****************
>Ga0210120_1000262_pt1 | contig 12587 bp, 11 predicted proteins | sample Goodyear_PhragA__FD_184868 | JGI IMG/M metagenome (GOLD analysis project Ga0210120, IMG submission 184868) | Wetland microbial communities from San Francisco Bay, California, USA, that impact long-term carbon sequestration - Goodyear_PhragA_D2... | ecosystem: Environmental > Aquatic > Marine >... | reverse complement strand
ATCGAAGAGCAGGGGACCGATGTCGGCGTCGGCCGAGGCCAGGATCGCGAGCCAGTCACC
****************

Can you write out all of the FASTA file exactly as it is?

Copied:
>Ga0210120_1000262_pt1 | contig 12587 bp, 11 predicted proteins | sample Goodyear_PhragA__FD_184868 | JGI IMG/M metagenome (GOLD analysis project Ga0210120, IMG submission 184868) | Wetland microbial communities from San Francisco Bay, California, USA, that impact long-term carbon sequestration - Goodyear_PhragA_D2... | ecosystem: Environmental > Aquatic > Marine >... | reverse complement strand
ATCGAAGAGCAGGGGACCGATGTCGGCGTCGGCCGAGGCCAGGATCGCGAGCCAGTCACC